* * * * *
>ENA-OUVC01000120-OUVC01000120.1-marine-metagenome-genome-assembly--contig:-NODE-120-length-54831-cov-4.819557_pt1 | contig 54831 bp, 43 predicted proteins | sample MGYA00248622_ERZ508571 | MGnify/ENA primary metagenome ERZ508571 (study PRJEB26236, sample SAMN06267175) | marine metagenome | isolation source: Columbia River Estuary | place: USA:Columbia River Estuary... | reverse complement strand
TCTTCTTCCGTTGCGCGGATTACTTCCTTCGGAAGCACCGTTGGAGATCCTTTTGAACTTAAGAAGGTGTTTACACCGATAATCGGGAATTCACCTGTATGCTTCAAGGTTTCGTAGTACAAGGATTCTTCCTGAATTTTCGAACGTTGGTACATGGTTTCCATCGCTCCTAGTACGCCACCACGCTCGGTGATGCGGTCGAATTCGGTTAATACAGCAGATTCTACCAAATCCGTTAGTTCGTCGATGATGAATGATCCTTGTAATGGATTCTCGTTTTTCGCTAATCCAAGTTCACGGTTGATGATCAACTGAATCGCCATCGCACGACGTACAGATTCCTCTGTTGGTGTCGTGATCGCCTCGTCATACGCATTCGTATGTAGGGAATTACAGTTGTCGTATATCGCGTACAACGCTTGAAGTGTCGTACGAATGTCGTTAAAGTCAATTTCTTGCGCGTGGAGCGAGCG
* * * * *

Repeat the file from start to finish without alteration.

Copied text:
>ENA-OUVC01000120-OUVC01000120.1-marine-metagenome-genome-assembly--contig:-NODE-120-length-54831-cov-4.819557_pt1 | contig 54831 bp, 43 predicted proteins | sample MGYA00248622_ERZ508571 | MGnify/ENA primary metagenome ERZ508571 (study PRJEB26236, sample SAMN06267175) | marine metagenome | isolation source: Columbia River Estuary | place: USA:Columbia River Estuary... | reverse complement strand
TCTTCTTCCGTTGCGCGGATTACTTCCTTCGGAAGCACCGTTGGAGATCCTTTTGAACTTAAGAAGGTGTTTACACCGATAATCGGGAATTCACCTGTATGCTTCAAGGTTTCGTAGTACAAGGATTCTTCCTGAATTTTCGAACGTTGGTACATGGTTTCCATCGCTCCTAGTACGCCACCACGCTCGGTGATGCGGTCGAATTCGGTTAATACAGCAGATTCTACCAAATCCGTTAGTTCGTCGATGATGAATGATCCTTGTAATGGATTCTCGTTTTTCGCTAATCCAAGTTCACGGTTGATGATCAACTGAATCGCCATCGCACGACGTACAGATTCCTCTGTTGGTGTCGTGATCGCCTCGTCATACGCATTCGTATGTAGGGAATTACAGTTGTCGTATATCGCGTACAACGCTTGAAGTGTCGTACGAATGTCGTTAAAGTCAATTTCTTGCGCGTGGAGCGAGCG